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Wood Products Prices in The UK & Holland

1-15th January 2009

Report from Europe, the UK and Russia

Short term EU market prospects very poor
Short term prospects for the European hardwood sector
appear very poor. Hardwood consumption has been hit by
serious economic disruption resulting from the bursting of
the property bubble and associated credit crunch. This has
created a vicious downward spiral as lack of credit to
businesses and individuals is now causing severe cash
flow problems and reducing economic activity further,
contributing to rising levels of unemployment, higher debt
default rates, and further falls in consumer spending.
Media reports highlighting these problems are helping to
reinforce and deepen negative sentiment. It should be said,
however, that the world keeps turning; there is economic
activity; and wood is being consumed. Although the
market is extremely competitive, those with the right stock
at the right price are finding buyers.

But there is no disputing that these are extremely tough
times for hardwood traders in the EU. According to many
importers 每 whether of logs, lumber or plywood 每 these
are the worst trading conditions they have ever
experienced. Many suggest that there was particularly
abrupt deterioration in market conditions with the banking
crises that emerged in early October.

At present it is too early to say with any degree of
certainty how much demand has been lost since the onset
of the economic crisis or will be lost and for how long.
Some large European importers report that they have
bought hardly anything for forward shipment for six
months. Generally cash flow is extremely tight and efforts
are still being made to reduce inventory. This in turn is
feeding through into even lower prices for landed stock.
At some point stocks will reach a level where it becomes
essential for buyers to move into the forward market, but
most reports suggest that stage has yet to be reached.

Giving accurate price indications in such market
conditions 每 where the major focus is on reducing existing
grounded stock levels and there is very little forward
buying 每 is extremely difficult. Forward prices are
generally being quoted across a wide range. All that can be
said with any degree of accuracy is that there are cheap
offers around on many standard items. These are coming
from those shippers most desperate for cash flow and that
have been slower to react to changing market conditions
by reining in production levels.

Statistics show deep declines in EU imports of
hardwood products

Unfortunately the reports of an abrupt downturn in EU
demand during the last quarter of 2008 cannot yet be
tested with reference to trade statistics. The most recently
available comprehensive EU import statistics are only
available until the end of the third quarter of 2008. These
show that while the hardwood trade in some European
countries was holding up reasonably well to the end of
September 2008, trading conditions in others has been in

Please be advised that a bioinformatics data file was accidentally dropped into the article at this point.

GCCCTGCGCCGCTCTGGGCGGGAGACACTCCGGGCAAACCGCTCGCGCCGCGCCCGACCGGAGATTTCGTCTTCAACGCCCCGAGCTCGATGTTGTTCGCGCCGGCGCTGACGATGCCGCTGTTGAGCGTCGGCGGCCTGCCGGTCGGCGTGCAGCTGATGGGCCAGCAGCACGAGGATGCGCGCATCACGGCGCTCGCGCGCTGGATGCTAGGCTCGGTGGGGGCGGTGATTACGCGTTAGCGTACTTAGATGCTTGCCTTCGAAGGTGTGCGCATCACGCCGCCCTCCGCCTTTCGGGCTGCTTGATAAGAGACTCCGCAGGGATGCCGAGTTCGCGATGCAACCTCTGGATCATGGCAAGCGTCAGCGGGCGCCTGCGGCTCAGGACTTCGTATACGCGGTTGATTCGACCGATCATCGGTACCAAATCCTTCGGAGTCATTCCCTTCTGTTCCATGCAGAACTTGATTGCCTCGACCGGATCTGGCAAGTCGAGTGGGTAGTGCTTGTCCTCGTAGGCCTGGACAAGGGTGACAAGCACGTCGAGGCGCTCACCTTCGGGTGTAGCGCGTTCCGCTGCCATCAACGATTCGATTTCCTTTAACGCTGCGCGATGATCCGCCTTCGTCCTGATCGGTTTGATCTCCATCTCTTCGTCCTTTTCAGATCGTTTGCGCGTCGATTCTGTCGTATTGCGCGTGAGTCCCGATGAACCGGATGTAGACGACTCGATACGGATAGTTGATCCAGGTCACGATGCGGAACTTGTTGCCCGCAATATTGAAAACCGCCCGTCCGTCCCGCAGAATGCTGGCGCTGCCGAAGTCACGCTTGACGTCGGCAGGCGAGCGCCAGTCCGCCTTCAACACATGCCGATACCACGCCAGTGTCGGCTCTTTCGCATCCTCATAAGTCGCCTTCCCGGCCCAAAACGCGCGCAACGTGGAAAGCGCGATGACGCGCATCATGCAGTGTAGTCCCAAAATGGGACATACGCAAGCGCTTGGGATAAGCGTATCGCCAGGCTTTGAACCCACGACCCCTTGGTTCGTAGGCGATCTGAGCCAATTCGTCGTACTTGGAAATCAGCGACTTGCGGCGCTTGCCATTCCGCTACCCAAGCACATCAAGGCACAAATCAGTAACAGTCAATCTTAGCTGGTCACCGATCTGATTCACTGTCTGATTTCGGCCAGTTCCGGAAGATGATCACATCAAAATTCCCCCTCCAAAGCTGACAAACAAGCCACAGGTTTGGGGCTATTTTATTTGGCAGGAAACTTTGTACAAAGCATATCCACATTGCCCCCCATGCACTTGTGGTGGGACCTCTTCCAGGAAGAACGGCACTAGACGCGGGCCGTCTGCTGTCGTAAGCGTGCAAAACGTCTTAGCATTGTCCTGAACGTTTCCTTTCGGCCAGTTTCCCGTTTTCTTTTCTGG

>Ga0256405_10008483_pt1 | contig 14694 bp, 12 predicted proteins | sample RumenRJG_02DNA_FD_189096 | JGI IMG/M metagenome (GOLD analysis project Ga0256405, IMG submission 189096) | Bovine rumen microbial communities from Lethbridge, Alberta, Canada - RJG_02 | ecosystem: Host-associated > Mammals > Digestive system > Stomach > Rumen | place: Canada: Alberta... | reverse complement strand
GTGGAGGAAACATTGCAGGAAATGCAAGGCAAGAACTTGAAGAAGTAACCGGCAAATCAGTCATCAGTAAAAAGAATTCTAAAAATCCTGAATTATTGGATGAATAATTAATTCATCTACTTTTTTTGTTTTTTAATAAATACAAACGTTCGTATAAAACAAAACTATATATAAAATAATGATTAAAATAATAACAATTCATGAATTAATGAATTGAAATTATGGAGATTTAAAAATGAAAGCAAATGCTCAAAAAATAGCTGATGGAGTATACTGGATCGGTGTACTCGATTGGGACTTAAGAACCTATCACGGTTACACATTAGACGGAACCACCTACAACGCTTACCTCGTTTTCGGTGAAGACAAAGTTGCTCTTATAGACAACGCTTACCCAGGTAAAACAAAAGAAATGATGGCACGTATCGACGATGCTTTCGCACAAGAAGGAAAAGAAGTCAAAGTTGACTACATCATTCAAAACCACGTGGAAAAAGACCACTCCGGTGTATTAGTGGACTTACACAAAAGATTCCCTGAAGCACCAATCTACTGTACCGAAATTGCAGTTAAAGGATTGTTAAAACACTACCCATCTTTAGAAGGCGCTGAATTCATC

steep decline all year.

The following charts show the volume of hardwood
primary and secondary wood products (logs, rough sawn
timber, veneer and plywood) imported from developing
countries by the EU-25 group of countries (i.e. all EU
countries excepting new members Romania and Bulgaria).
The data is for quarterly imports beginning in the first
quarter of 2007 and ending in the third quarter of 2008.

Chart 1, which breaks the data down by product group,
highlights that EU imports of hardwood logs from
developing countries declined dramatically from the start
of 2008 onwards, while imports of hardwood sawn
lumber, veneer and plywood were also sliding downwards,
although at a slower pace.

Chart 2 shows that the biggest decline in EU imports of
hardwood products from developing countries in the first
nine months of 2008 was recorded by France which has
seen a significant fall in the volume of log imports,
particularly from Africa. It also shows that Italian imports
have been on a downward trend at least since the start of
2007, a sign of longer term economic problems in that
country. Meanwhile imports into Spain and Portugal were
rising strongly throughout 2007, but fell dramatically from
the start of 2008 onwards with the bursting of Spain*s
housing bubble. Anecdotal reports indicate this trend
continued and intensified in the fourth quarter of 2008.
Spanish wood importers suggest that overall hardwood
sales in 2008 may be down as much as 30% to 40%
compared to the previous year. The German and Dutch
markets were characterized by a steady slide in imports
from around the third quarter of 2007 onwards.
Interestingly, both the UK and Belgian hardwood markets
were performing reasonably well until the end of
September 2008, but anecdotal reports indicate an abrupt
change of sentiment from October onwards.

Chart 3, which shows data by major supplying country,
indicates that EU hardwood imports from Brazil have
declined very dramatically, with third quarter imports in
2008 being only around 50% of imports in 2007. Imports
of hardwood from China 每 which mainly consist of
plywood destined for the UK 每 have been extremely
volatile, which is not particularly unusual in the